Goldman "Proves" That "Good News Is Good For Equities, And Bad News Is Good For Equities"
While anecdotally we see again and again that equities rally on bad news (The Fed will save us) and good news (see The Fed saved us), none of that matters until it gets the Goldman Sachs stamp of approval. Sure enough, in a detailed study over the weekend, designed to defend their bullish equity view (specifically financials) and expectations for QE3 to continue to Q3 2014, the bank that does God's work offered up these pearls of statistically sound wisdom: "while equity prices respond more to dovish surprises than hawkish surprises, the results suggest that equity prices typically go up regardless of whether the Fed policy surprise is positive or negative (“good news is good for equities, and bad news is good for equities”). But it is not at all clear why the equity market should systematically buy into this pattern." So rest assured, buying wins; of course, that is, until it doesn't.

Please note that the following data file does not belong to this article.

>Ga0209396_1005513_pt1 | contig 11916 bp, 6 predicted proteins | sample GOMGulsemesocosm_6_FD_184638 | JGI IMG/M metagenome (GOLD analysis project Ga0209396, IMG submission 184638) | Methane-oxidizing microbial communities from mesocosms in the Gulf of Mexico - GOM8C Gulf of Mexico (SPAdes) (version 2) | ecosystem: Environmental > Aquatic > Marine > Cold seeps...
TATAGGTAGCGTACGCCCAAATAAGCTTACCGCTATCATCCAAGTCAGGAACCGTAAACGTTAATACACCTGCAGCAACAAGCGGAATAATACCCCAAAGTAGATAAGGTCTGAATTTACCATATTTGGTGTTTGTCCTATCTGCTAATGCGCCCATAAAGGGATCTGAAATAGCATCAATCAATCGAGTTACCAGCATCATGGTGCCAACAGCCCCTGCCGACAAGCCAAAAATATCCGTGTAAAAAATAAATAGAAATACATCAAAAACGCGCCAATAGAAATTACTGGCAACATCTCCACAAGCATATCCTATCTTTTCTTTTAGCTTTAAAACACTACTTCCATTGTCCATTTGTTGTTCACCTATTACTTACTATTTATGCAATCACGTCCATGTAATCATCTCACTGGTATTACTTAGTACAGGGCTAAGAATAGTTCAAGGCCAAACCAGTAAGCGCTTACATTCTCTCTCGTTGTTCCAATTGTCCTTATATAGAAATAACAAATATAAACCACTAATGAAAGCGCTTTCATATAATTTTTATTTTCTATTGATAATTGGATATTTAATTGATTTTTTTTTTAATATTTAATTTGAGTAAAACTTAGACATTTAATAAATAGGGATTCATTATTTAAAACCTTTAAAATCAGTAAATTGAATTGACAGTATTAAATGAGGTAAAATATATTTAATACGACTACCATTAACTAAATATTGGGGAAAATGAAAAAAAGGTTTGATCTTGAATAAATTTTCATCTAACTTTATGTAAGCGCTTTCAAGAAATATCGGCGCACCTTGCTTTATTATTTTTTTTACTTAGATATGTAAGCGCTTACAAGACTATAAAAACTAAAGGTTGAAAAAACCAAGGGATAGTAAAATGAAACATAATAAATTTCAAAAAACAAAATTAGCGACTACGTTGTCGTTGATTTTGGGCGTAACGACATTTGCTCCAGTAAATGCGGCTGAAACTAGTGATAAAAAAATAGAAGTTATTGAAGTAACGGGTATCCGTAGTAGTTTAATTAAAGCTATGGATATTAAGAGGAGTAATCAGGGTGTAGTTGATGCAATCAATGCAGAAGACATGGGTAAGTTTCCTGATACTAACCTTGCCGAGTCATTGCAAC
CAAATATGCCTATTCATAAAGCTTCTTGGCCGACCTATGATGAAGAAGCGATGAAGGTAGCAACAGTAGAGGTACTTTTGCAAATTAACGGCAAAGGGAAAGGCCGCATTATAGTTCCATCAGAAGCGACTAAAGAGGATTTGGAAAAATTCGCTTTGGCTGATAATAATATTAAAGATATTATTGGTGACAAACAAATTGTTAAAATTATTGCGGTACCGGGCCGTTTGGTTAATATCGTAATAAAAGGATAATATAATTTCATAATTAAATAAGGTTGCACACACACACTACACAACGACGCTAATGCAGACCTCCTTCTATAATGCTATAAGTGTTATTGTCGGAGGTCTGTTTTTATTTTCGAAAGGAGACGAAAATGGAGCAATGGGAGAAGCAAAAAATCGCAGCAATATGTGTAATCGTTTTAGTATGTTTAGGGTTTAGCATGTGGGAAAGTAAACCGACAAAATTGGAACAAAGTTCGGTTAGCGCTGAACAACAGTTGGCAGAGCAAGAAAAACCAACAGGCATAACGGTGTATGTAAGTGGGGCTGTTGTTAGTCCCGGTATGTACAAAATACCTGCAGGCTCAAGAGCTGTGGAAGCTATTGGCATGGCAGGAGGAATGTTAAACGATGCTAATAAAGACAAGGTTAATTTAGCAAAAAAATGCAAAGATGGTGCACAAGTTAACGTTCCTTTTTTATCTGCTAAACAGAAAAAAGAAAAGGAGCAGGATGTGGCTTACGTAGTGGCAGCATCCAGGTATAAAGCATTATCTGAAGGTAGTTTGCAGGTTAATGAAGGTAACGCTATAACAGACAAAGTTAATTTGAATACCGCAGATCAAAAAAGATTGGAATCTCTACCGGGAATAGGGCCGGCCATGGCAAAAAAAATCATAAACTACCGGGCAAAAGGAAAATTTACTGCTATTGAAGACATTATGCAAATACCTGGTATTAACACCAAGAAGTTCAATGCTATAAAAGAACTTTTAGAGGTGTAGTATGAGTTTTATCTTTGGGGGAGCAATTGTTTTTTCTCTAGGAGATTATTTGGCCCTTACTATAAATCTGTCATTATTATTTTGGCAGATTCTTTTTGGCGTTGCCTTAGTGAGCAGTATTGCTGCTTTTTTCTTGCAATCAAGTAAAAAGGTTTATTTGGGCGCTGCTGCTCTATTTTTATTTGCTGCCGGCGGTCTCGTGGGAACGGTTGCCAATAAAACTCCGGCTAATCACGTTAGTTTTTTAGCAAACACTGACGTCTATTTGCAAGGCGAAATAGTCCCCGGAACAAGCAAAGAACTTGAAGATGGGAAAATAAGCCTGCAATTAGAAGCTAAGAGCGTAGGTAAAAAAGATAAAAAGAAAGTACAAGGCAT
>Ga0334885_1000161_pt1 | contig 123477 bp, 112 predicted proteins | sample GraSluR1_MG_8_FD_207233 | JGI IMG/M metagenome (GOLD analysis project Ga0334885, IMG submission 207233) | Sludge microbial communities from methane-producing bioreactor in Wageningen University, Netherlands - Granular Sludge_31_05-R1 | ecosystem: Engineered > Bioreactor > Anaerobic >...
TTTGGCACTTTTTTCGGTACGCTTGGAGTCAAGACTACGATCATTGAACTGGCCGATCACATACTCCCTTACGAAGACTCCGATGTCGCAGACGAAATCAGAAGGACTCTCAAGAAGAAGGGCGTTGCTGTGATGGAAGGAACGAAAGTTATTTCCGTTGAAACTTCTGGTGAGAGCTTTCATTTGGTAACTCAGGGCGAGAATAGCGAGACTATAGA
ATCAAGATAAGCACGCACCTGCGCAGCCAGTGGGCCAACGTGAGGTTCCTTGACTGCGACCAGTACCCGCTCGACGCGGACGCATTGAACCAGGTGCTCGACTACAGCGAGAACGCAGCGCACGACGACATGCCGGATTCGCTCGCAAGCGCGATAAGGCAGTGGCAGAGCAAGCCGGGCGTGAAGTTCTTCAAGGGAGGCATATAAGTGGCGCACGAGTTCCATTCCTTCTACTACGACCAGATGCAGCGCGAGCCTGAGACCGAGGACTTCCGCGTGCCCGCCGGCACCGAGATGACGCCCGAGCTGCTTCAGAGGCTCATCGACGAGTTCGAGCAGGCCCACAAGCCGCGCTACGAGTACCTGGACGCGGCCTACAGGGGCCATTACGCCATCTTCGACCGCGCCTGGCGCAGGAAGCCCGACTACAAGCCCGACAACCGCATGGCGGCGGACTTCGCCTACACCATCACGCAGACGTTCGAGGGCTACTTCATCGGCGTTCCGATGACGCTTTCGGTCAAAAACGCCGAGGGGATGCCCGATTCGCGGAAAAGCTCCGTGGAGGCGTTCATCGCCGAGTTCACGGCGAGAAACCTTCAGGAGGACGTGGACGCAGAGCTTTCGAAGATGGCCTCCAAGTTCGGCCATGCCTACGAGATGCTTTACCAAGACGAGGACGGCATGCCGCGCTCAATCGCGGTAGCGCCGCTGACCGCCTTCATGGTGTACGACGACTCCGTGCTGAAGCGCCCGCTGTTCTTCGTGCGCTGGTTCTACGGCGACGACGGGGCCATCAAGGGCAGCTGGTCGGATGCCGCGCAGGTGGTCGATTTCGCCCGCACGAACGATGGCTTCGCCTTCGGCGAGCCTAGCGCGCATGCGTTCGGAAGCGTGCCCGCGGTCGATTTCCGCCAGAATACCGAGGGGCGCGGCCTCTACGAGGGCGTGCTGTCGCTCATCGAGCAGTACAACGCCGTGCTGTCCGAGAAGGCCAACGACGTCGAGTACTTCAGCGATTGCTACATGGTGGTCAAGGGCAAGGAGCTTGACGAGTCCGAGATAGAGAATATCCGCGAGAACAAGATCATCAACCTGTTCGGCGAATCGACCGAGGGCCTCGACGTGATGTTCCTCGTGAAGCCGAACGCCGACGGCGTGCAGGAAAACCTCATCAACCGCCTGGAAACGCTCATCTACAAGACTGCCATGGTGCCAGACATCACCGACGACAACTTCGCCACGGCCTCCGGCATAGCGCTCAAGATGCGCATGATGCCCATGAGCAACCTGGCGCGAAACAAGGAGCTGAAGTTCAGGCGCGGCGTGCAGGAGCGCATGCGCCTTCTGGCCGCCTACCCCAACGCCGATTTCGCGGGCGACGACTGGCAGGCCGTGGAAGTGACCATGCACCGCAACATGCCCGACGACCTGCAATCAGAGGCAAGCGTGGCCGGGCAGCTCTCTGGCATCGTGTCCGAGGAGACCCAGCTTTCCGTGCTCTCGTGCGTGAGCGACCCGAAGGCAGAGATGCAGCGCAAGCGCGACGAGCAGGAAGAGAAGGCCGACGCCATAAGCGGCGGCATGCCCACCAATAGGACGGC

Via Goldman Sachs,
Specifically, we find that a 25bp surprise [or QE implied equivalent] is usually associated with a 1% change in equity prices on the same day.
Taken literally, these results suggest that equity prices typically go up regardless of whether the Fed policy surprise is positive or negative (“good news is good for equities, and bad news is good for equities”).
Asymmetric Fed communication might help explain some of this pattern. When policy is tightened, Fed commentary tends to be bullish on the outlook and thus helps prevent equities from selling off. But when the funds rate is cut, Fed commentary is not correspondingly downbeat and so equities rally a lot. This asymmetry in Fed commentary, in itself, is not surprising as Fed officials are usually intent on emphasizing dovish policy changes (to help stabilize the economy) and downplaying hawkish ones (to avoid destabilizing markets).
But it is not at all clear why the equity market should systematically buy into this pattern.
An alternative explanation is that the asymmetry in the equity price effect is simply a statistical mirage due to a small sample that is driven by outliers.
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